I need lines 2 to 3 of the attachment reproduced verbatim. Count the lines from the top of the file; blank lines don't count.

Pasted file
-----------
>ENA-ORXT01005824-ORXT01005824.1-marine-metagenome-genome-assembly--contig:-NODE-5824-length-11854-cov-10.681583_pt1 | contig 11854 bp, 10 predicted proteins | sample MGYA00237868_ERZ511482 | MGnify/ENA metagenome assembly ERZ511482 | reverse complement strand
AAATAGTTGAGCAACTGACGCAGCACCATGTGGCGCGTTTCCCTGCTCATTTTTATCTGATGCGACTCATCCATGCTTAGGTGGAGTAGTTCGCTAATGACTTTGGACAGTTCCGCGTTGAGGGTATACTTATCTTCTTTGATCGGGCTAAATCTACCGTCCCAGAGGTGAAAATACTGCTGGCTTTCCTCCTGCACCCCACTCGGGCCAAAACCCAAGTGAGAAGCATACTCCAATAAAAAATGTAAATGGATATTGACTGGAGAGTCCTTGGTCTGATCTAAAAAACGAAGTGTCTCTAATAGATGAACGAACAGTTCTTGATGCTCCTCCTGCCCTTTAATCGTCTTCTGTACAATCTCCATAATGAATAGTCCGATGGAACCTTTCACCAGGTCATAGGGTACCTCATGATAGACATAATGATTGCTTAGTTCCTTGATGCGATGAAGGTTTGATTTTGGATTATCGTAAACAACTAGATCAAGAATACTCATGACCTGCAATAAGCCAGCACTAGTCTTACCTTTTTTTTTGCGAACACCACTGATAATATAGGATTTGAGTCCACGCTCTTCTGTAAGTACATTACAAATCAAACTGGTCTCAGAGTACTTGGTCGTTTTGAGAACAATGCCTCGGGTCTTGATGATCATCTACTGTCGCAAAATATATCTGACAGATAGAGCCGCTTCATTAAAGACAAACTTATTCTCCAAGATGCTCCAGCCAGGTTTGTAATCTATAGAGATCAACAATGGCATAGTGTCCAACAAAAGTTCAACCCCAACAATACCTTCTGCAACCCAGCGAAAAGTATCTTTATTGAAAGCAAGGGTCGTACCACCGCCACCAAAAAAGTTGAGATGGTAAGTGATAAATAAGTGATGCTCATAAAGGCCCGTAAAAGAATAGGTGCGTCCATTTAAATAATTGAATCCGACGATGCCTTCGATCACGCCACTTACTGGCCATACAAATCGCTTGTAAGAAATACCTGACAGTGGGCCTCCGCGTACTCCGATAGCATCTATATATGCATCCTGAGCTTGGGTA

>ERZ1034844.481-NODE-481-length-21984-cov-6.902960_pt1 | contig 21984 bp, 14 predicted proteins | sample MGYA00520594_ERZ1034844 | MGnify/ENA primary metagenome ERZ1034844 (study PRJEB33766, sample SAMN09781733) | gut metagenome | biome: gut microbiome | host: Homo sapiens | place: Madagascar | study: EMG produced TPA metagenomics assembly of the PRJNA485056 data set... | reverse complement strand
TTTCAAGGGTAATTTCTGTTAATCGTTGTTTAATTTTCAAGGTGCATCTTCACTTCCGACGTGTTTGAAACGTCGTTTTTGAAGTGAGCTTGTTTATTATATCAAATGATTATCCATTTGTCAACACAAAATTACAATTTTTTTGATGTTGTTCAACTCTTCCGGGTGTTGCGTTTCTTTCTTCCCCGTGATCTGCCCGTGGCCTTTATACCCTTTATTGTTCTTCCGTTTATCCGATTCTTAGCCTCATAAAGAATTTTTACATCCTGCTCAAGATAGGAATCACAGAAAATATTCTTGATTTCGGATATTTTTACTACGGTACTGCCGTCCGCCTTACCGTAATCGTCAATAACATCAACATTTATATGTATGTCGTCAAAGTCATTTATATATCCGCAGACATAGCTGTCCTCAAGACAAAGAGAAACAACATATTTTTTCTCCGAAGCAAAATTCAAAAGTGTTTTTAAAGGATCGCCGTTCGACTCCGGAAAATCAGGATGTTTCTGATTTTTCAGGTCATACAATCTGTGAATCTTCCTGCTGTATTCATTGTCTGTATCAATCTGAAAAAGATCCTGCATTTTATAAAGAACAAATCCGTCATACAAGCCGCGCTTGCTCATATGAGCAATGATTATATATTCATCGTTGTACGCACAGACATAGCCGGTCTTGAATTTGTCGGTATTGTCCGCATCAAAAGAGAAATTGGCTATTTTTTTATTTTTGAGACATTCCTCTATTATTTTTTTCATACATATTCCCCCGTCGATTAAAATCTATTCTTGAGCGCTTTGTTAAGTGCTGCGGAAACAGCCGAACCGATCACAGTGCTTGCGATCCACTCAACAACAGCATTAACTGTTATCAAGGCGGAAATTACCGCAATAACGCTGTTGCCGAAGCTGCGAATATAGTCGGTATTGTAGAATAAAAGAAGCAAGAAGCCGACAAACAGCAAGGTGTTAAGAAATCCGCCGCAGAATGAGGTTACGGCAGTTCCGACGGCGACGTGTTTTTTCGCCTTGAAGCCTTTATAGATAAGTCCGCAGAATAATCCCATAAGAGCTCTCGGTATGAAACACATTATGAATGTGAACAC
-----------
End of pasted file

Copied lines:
AAATAGTTGAGCAACTGACGCAGCACCATGTGGCGCGTTTCCCTGCTCATTTTTATCTGATGCGACTCATCCATGCTTAGGTGGAGTAGTTCGCTAATGACTTTGGACAGTTCCGCGTTGAGGGTATACTTATCTTCTTTGATCGGGCTAAATCTACCGTCCCAGAGGTGAAAATACTGCTGGCTTTCCTCCTGCACCCCACTCGGGCCAAAACCCAAGTGAGAAGCATACTCCAATAAAAAATGTAAATGGATATTGACTGGAGAGTCCTTGGTCTGATCTAAAAAACGAAGTGTCTCTAATAGATGAACGAACAGTTCTTGATGCTCCTCCTGCCCTTTAATCGTCTTCTGTACAATCTCCATAATGAATAGTCCGATGGAACCTTTCACCAGGTCATAGGGTACCTCATGATAGACATAATGATTGCTTAGTTCCTTGATGCGATGAAGGTTTGATTTTGGATTATCGTAAACAACTAGATCAAGAATACTCATGACCTGCAATAAGCCAGCACTAGTCTTACCTTTTTTTTTGCGAACACCACTGATAATATAGGATTTGAGTCCACGCTCTTCTGTAAGTACATTACAAATCAAACTGGTCTCAGAGTACTTGGTCGTTTTGAGAACAATGCCTCGGGTCTTGATGATCATCTACTGTCGCAAAATATATCTGACAGATAGAGCCGCTTCATTAAAGACAAACTTATTCTCCAAGATGCTCCAGCCAGGTTTGTAATCTATAGAGATCAACAATGGCATAGTGTCCAACAAAAGTTCAACCCCAACAATACCTTCTGCAACCCAGCGAAAAGTATCTTTATTGAAAGCAAGGGTCGTACCACCGCCACCAAAAAAGTTGAGATGGTAAGTGATAAATAAGTGATGCTCATAAAGGCCCGTAAAAGAATAGGTGCGTCCATTTAAATAATTGAATCCGACGATGCCTTCGATCACGCCACTTACTGGCCATACAAATCGCTTGTAAGAAATACCTGACAGTGGGCCTCCGCGTACTCCGATAGCATCTATATATGCATCCTGAGCTTGGGTA

>ERZ1034844.481-NODE-481-length-21984-cov-6.902960_pt1 | contig 21984 bp, 14 predicted proteins | sample MGYA00520594_ERZ1034844 | MGnify/ENA primary metagenome ERZ1034844 (study PRJEB33766, sample SAMN09781733) | gut metagenome | biome: gut microbiome | host: Homo sapiens | place: Madagascar | study: EMG produced TPA metagenomics assembly of the PRJNA485056 data set... | reverse complement strand